Wednesday, 22 December 2010

sample sizes in medical trials - how do you know whats good for you?

reposted from: (a 30 minute podcast).

David Spiegelhalter talks (up to 5') about small and large sample sizes .. and number of deaths must be large in in medical trials to get a confident result! Also Randomised Control Trials (the 'gold' standard) allows

  • fair comparison - no cheating
  • differences just due to chance OR drug is effective
  • Statistical significance (16') eg 95% confidence level, confidence interval, 
  • Nigel Hawkes absolute and relative risks (25'), benefits expressed as a % ... but risks or disbenefits are often expressed as numbers eg 1 in 2000 - which sound small. This is called 'mis-matched framing'.
eg randomised-controlled trials
.... However, this still left the problem that if you wanted to rig (bias) the results to prove a treatment worked, you could preferentially give it to patients who were less sick, or give the older treatment to patients who were more sick. The solution to this, first used by the Medical Research Council in the 1940s for their study of whooping cough vaccines, is to randomly choose which patient is going to get the new treatment, and which is going to get the control (placebo) treatment.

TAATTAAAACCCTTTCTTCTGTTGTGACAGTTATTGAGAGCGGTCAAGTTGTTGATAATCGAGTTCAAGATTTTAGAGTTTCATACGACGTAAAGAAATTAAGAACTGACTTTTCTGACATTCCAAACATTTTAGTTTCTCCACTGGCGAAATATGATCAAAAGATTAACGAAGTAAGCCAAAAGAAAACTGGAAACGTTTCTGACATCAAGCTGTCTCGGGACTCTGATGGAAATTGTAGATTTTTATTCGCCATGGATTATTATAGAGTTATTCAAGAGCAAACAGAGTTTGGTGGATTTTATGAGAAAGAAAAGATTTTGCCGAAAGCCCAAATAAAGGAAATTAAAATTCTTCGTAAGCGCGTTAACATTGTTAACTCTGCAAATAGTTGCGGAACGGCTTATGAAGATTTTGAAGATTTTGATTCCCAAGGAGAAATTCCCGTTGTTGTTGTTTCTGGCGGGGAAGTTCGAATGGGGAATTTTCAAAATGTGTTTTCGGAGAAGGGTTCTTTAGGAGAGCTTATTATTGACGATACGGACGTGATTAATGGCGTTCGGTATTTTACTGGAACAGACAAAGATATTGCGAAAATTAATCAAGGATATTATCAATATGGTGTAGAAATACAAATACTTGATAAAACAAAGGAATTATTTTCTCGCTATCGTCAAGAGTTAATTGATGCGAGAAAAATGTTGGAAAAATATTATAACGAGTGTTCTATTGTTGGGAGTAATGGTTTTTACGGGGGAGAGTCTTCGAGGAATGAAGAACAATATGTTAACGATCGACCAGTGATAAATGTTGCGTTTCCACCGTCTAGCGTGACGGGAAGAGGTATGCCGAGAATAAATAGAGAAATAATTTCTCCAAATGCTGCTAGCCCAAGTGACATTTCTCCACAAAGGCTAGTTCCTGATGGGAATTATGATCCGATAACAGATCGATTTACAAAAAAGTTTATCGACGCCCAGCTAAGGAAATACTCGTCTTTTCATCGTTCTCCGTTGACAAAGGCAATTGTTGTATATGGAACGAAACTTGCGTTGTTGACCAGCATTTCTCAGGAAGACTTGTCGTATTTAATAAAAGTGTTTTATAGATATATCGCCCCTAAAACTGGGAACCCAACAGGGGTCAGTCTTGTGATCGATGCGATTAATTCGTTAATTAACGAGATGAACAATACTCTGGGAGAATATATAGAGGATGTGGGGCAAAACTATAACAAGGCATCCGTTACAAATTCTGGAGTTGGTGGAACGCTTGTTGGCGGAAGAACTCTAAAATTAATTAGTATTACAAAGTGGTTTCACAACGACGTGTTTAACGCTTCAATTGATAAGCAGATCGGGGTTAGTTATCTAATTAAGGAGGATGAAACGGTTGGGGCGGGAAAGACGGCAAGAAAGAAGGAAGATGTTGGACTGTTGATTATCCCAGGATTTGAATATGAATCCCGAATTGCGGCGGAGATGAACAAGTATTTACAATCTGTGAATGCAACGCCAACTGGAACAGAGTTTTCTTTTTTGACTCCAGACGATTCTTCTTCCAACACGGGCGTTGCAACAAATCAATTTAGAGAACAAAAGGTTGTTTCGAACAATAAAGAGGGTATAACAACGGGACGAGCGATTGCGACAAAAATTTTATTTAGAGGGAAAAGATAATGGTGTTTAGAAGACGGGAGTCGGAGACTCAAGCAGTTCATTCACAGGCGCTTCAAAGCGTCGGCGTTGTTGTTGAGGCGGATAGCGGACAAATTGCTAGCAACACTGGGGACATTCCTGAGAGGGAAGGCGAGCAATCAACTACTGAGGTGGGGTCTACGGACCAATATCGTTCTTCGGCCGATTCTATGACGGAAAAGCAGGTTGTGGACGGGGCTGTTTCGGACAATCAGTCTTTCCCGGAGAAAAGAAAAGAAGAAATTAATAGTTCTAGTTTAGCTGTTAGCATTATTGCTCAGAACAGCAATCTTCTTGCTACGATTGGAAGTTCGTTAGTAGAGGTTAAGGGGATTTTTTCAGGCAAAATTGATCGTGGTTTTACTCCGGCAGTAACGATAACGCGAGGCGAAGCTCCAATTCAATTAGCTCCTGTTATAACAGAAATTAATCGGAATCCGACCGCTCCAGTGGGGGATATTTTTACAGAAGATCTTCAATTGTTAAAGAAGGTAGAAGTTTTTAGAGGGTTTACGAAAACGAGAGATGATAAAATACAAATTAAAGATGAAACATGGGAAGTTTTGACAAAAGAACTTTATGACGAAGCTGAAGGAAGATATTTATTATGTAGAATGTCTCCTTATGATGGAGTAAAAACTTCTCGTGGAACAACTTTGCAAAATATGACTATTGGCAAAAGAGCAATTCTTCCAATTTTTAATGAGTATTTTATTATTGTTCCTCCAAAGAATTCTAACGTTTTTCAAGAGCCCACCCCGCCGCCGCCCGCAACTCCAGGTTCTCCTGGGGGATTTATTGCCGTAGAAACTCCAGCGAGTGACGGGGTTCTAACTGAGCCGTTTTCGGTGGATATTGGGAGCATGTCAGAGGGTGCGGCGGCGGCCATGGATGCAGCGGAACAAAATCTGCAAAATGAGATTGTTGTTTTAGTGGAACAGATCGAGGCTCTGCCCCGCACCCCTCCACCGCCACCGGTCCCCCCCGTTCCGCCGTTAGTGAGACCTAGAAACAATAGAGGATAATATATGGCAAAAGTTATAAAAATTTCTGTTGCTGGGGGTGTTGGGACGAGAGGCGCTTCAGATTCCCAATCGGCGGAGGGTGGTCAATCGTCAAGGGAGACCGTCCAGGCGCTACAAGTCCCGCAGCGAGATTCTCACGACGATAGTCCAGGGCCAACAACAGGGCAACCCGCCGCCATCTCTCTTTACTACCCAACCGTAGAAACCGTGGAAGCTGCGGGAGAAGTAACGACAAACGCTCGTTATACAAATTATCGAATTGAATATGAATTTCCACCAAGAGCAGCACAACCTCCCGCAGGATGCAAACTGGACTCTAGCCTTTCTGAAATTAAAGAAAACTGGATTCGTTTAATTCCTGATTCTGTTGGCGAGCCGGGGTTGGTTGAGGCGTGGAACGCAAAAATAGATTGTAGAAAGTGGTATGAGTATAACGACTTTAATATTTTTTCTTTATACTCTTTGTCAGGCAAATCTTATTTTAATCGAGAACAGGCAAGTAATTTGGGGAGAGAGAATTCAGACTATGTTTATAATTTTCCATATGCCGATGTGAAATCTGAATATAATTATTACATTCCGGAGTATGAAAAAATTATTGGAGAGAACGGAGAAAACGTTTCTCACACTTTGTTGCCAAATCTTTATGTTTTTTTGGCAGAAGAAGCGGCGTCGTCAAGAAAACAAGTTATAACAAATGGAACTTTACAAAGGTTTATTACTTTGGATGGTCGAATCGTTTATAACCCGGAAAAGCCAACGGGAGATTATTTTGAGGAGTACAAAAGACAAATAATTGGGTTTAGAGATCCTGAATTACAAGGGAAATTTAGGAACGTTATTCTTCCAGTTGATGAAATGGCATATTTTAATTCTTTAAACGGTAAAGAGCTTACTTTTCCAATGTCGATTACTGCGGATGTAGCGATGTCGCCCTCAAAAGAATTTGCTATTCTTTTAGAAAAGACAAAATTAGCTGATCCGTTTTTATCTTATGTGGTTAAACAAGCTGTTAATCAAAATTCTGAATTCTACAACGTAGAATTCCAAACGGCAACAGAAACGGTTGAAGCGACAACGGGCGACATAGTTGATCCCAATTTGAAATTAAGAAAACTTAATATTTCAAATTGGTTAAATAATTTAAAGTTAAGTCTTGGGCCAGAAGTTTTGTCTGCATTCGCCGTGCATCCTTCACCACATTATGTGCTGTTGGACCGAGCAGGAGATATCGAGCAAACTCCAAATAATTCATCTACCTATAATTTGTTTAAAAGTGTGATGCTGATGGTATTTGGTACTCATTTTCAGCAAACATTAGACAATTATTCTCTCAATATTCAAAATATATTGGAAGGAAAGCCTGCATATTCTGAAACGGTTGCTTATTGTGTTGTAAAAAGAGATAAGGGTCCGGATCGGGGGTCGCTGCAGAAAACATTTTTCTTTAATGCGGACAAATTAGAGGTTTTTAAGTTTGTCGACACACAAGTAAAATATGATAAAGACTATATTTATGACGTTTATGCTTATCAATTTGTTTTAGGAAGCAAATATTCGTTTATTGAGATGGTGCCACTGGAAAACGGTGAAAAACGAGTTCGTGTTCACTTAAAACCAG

Controlled trials with random allocation to the two groups became known as a randomised-controlled trials or RCTs. By randomising, not only do you end up with a balance of sicker and healthier patients in the two groups, you also end up with a balance between things you don't know about which may also have an impact on the patient's health and therefore the outcome of the treatment. Then — because, in theory, the only difference between the two groups is whether or not they received the treatment being tested — we can assume that any differences in outcome we observe are most likely due to the treatment and nothing else.

The randomised-controlled trial is the gold standard of clinical research and is now universally used to evaluate new treatments.

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